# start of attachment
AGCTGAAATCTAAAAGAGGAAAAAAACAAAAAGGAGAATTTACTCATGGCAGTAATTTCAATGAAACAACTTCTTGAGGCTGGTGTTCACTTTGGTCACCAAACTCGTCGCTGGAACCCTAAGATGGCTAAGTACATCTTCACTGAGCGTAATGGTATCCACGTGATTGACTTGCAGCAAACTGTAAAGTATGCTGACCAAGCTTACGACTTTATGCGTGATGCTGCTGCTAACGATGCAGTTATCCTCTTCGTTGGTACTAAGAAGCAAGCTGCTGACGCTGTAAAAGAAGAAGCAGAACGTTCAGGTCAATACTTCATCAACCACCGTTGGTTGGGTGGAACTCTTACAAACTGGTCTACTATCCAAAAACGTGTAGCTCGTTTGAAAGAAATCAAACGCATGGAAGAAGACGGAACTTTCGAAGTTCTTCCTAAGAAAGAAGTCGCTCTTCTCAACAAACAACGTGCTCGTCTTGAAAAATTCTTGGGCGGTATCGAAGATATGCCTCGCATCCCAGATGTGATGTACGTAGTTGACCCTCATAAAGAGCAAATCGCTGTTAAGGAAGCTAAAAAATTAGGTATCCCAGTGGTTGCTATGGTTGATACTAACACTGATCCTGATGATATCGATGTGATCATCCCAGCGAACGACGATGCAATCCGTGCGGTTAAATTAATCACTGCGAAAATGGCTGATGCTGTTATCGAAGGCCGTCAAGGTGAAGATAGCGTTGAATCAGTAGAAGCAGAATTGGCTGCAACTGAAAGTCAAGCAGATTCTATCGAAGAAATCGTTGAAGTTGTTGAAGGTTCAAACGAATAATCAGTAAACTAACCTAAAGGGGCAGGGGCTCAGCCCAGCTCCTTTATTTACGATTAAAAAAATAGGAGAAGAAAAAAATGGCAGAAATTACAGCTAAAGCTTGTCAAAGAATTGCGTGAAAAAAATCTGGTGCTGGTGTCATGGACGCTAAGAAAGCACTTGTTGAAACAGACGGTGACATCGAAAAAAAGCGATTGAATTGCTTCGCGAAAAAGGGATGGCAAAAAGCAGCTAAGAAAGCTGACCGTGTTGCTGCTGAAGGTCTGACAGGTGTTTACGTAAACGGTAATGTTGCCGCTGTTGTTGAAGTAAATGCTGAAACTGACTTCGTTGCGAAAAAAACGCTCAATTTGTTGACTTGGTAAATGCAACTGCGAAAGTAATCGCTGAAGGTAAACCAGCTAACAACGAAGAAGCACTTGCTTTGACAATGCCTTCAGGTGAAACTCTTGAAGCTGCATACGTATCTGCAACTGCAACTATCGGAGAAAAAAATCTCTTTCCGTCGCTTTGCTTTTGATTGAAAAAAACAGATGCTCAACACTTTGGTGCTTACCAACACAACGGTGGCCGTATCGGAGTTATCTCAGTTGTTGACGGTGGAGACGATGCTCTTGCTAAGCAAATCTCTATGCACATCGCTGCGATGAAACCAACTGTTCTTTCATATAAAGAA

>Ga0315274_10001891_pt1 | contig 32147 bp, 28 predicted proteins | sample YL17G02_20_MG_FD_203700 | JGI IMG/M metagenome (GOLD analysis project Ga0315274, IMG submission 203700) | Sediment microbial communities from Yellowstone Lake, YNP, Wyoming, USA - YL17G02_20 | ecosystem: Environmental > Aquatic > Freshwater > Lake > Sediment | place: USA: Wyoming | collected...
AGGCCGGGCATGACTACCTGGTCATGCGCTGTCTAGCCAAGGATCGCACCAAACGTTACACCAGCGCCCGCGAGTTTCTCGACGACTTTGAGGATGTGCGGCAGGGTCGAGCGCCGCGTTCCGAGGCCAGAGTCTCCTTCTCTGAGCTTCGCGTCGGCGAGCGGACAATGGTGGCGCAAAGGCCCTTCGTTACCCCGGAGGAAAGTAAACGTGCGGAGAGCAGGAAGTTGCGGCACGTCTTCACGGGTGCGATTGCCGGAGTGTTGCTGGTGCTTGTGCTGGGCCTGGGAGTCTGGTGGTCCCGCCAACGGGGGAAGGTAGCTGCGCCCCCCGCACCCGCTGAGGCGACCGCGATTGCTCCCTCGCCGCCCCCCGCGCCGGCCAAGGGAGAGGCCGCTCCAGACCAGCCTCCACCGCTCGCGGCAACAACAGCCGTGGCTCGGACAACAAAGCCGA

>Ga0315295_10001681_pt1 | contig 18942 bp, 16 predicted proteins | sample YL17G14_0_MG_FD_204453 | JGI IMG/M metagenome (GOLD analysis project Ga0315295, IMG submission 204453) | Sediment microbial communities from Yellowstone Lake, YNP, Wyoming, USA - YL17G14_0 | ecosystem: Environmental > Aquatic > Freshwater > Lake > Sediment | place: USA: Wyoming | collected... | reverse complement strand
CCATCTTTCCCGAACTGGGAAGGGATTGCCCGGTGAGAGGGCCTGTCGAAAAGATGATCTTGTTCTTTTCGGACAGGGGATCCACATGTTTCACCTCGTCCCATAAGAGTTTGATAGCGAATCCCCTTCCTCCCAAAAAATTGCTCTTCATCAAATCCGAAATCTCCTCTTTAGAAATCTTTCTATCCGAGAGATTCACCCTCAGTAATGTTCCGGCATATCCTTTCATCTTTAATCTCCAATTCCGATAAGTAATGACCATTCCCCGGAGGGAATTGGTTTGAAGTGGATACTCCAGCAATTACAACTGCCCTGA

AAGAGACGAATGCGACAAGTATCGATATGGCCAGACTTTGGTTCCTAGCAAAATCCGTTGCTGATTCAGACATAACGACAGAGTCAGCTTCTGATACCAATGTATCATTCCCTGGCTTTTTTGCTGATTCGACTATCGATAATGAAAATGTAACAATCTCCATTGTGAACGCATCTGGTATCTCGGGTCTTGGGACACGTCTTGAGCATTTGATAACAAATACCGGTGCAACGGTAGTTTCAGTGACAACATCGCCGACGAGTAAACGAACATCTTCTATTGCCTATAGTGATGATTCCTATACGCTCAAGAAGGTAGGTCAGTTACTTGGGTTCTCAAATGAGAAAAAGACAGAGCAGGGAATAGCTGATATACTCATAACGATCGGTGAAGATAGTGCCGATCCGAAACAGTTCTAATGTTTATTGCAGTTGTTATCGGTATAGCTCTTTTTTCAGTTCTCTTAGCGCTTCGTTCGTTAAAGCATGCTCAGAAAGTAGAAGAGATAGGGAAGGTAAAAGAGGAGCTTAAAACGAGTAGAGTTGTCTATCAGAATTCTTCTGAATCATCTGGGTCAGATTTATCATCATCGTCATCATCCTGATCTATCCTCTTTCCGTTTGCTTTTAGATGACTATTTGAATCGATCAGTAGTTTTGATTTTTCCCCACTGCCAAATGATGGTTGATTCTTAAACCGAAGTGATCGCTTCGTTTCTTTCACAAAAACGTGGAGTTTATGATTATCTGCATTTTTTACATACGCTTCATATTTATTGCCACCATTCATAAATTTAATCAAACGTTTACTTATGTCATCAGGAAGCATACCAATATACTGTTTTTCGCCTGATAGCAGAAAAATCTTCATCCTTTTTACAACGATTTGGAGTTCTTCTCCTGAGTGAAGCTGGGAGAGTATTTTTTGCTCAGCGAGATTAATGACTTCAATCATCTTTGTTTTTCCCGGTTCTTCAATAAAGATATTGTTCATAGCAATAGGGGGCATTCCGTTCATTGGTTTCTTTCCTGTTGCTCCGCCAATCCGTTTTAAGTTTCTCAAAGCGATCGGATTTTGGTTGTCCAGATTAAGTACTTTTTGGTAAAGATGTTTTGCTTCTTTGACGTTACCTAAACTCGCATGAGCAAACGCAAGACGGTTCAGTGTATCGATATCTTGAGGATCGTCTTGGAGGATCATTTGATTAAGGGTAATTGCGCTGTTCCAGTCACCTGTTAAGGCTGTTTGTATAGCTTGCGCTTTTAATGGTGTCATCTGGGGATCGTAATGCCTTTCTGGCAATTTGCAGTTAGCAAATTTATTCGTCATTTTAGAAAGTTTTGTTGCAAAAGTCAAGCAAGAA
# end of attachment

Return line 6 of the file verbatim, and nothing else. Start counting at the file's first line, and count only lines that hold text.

AAGAGACGAATGCGACAAGTATCGATATGGCCAGACTTTGGTTCCTAGCAAAATCCGTTGCTGATTCAGACATAACGACAGAGTCAGCTTCTGATACCAATGTATCATTCCCTGGCTTTTTTGCTGATTCGACTATCGATAATGAAAATGTAACAATCTCCATTGTGAACGCATCTGGTATCTCGGGTCTTGGGACACGTCTTGAGCATTTGATAACAAATACCGGTGCAACGGTAGTTTCAGTGACAACATCGCCGACGAGTAAACGAACATCTTCTATTGCCTATAGTGATGATTCCTATACGCTCAAGAAGGTAGGTCAGTTACTTGGGTTCTCAAATGAGAAAAAGACAGAGCAGGGAATAGCTGATATACTCATAACGATCGGTGAAGATAGTGCCGATCCGAAACAGTTCTAATGTTTATTGCAGTTGTTATCGGTATAGCTCTTTTTTCAGTTCTCTTAGCGCTTCGTTCGTTAAAGCATGCTCAGAAAGTAGAAGAGATAGGGAAGGTAAAAGAGGAGCTTAAAACGAGTAGAGTTGTCTATCAGAATTCTTCTGAATCATCTGGGTCAGATTTATCATCATCGTCATCATCCTGATCTATCCTCTTTCCGTTTGCTTTTAGATGACTATTTGAATCGATCAGTAGTTTTGATTTTTCCCCACTGCCAAATGATGGTTGATTCTTAAACCGAAGTGATCGCTTCGTTTCTTTCACAAAAACGTGGAGTTTATGATTATCTGCATTTTTTACATACGCTTCATATTTATTGCCACCATTCATAAATTTAATCAAACGTTTACTTATGTCATCAGGAAGCATACCAATATACTGTTTTTCGCCTGATAGCAGAAAAATCTTCATCCTTTTTACAACGATTTGGAGTTCTTCTCCTGAGTGAAGCTGGGAGAGTATTTTTTGCTCAGCGAGATTAATGACTTCAATCATCTTTGTTTTTCCCGGTTCTTCAATAAAGATATTGTTCATAGCAATAGGGGGCATTCCGTTCATTGGTTTCTTTCCTGTTGCTCCGCCAATCCGTTTTAAGTTTCTCAAAGCGATCGGATTTTGGTTGTCCAGATTAAGTACTTTTTGGTAAAGATGTTTTGCTTCTTTGACGTTACCTAAACTCGCATGAGCAAACGCAAGACGGTTCAGTGTATCGATATCTTGAGGATCGTCTTGGAGGATCATTTGATTAAGGGTAATTGCGCTGTTCCAGTCACCTGTTAAGGCTGTTTGTATAGCTTGCGCTTTTAATGGTGTCATCTGGGGATCGTAATGCCTTTCTGGCAATTTGCAGTTAGCAAATTTATTCGTCATTTTAGAAAGTTTTGTTGCAAAAGTCAAGCAAGAA